Today my inbox has gotten another jolt. It seems that the “Hugo Chavez International Foundation for Peace, Friendship and Solidarity” is supporting Muammar Gheddafi and accusing the uprising in Libya as being the work of foreign services. Like classic dogmatic leftist propaganda, their press release attempts to equate the person of Gheddafi with the nation of Libya. Like all pieces of dogmatic propaganda, it contains some elements of truth, such as lamenting the lack of media attention for the crimes against humanity committed against the Palestinian people as well as the tendency of the forces of power in the West to attempt to hijack any popular movement and take control of it. As well, its statements about Gheddafi’s son being a benefactor in an NGO are also true, as his foundation donated 180 vehicles to the Viva Palestina mission as well as having assumed the exaggerated costs of the doomed and ill-planned Road to Hope Convoy, which did not factor in the amount of money to actually bring the goods to Gaza by boat, as is (unfortunately in these horrible times we live in) the only means possible. However aside from some facts and truth in the press statement, the core truth is that once again, the “left” sides by the power of a leader who states himself to be anti-imperialist, (despite evidence to the contrary) and instead tyrannically controls the business and wealth in a sort of State Capitalism where only a few gain and where democracy is seen as counter to the interests of the State.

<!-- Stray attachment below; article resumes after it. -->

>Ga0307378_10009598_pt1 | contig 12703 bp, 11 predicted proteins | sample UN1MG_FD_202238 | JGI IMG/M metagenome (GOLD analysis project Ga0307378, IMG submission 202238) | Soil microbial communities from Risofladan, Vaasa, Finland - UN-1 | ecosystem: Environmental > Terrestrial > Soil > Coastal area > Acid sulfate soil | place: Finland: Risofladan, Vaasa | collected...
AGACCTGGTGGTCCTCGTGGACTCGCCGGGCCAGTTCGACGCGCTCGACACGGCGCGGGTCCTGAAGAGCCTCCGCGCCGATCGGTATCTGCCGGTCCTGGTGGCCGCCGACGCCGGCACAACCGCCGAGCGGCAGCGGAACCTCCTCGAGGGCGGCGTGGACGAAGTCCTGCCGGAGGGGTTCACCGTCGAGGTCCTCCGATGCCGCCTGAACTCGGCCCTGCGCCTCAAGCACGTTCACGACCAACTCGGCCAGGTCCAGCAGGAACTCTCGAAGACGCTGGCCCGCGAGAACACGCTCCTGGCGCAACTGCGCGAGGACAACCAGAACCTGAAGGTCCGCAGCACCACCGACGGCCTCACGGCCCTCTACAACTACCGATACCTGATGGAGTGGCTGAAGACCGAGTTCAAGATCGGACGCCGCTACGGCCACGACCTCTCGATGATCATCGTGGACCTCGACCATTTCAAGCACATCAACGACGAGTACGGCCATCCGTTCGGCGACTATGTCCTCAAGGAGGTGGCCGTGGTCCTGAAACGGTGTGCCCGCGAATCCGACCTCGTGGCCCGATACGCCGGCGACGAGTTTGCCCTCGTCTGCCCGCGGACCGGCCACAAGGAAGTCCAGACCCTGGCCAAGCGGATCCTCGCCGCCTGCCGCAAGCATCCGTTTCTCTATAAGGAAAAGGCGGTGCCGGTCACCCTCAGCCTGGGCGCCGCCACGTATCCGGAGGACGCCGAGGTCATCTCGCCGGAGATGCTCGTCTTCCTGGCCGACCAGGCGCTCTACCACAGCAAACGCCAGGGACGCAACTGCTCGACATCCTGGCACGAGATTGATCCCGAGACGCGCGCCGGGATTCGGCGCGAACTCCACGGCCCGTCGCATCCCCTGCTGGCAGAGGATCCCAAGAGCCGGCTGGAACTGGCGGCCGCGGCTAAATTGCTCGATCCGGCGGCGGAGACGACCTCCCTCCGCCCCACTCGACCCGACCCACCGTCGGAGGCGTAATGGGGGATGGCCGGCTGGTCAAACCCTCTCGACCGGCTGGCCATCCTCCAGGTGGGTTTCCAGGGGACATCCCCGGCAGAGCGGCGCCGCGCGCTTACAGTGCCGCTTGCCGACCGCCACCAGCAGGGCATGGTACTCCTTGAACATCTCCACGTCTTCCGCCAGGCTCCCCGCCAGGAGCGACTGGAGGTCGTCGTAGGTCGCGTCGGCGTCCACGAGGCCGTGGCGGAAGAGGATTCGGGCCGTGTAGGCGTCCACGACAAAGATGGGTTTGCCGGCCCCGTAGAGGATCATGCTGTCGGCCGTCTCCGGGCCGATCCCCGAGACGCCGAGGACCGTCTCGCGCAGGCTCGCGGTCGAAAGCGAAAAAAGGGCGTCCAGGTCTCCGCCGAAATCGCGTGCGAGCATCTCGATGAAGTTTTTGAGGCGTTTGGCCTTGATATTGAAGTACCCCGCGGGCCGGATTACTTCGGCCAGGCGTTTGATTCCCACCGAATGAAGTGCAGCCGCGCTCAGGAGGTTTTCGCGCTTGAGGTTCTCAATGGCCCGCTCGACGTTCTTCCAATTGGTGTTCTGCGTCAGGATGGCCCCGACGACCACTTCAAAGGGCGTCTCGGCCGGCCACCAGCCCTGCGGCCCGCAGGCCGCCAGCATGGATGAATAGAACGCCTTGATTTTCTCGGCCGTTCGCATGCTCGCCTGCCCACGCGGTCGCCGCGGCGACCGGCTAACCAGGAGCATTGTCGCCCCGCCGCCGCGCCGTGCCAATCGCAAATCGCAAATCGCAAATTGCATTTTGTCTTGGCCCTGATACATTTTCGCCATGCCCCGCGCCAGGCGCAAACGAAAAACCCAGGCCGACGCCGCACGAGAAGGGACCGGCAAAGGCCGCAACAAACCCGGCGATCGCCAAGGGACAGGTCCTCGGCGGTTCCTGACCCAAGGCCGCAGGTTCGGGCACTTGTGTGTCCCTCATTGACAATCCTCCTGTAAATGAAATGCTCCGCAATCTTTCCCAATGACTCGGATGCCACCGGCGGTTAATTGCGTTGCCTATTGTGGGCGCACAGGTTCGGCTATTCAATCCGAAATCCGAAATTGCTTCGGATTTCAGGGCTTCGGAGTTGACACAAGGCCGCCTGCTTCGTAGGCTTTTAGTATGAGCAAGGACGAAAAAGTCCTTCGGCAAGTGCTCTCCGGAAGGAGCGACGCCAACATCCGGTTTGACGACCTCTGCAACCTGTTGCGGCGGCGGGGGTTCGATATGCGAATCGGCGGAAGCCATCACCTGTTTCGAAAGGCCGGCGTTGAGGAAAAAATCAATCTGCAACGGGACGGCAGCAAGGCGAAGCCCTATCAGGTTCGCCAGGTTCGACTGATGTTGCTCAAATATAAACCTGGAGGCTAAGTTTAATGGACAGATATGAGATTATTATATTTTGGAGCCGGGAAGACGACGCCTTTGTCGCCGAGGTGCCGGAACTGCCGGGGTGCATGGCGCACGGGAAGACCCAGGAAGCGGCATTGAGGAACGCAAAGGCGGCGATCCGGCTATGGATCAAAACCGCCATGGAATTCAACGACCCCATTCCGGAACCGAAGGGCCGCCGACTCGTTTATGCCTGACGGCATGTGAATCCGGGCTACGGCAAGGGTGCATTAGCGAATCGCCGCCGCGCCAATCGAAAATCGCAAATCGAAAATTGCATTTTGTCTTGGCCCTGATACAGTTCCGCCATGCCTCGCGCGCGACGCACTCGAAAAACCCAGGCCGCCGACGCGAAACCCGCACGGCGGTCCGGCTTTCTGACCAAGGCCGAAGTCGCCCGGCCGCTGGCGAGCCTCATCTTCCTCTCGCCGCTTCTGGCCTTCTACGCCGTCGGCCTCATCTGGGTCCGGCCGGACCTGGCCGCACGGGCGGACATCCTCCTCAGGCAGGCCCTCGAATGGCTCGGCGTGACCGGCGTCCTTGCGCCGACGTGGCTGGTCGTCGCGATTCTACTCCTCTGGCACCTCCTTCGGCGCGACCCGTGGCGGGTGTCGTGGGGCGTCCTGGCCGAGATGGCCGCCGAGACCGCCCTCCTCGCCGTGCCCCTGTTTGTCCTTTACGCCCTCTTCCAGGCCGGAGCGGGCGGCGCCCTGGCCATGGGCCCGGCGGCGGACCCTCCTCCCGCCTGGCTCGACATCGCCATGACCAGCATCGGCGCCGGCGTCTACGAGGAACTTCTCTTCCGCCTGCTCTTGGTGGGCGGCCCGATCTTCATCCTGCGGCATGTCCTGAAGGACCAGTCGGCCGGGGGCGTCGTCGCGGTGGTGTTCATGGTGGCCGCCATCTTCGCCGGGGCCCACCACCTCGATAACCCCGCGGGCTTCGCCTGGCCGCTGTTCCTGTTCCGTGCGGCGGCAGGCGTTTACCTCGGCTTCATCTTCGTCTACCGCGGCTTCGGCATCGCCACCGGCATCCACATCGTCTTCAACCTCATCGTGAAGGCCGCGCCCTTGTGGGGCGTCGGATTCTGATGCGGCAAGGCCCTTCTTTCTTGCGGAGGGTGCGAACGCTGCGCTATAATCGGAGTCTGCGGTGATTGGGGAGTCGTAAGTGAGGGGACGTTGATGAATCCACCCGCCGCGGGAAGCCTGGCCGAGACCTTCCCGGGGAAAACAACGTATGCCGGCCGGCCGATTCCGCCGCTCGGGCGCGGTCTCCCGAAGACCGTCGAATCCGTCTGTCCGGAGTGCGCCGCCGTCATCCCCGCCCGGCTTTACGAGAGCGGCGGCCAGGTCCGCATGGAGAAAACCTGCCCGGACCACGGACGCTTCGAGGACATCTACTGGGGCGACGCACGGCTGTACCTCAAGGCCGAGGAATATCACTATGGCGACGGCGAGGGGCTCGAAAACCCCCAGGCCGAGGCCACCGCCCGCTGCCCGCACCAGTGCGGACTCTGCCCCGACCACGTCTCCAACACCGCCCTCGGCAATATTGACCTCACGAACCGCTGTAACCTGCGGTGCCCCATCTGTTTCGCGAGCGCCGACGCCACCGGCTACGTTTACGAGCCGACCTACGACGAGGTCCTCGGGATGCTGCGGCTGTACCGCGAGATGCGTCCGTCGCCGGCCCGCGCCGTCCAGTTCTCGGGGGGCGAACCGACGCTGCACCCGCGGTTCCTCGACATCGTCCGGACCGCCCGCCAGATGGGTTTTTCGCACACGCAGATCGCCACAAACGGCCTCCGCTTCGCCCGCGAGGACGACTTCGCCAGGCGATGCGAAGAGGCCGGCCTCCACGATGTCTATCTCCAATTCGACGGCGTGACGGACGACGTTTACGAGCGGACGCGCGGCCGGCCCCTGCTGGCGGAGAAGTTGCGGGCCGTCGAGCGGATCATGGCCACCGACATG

It is sufficient to read the press statement to see that the great blindspot blocking many who speak in the name of the “left” is a lack of awareness of the unstoppable force and legitimacy of the Arab masses. People in the MENA lands are divided into nations, religions, political orientation so that they can be used for a huge variety of dogmatic reasons. This is done even by their friends and supporters who neglect a very basic reality – unity across every artificial divide. There are those who blame/praise the recent uprisings on Islam, but that is again untrue. Though these are nations with a vast Muslim population, the uprisings are not religious rallies and are indeed joined by Muslim groups, but not lead by them, just as they are joined by internationalist groups, but are not lead by them. It is simply the power of human beings who live in the “Middle East” and North Africa who are demanding their political and human rights. It is their identification as a united front which brings them en masse to the largest squares in their countries, allows them to face bravely the very real threat of bodily harm and even death.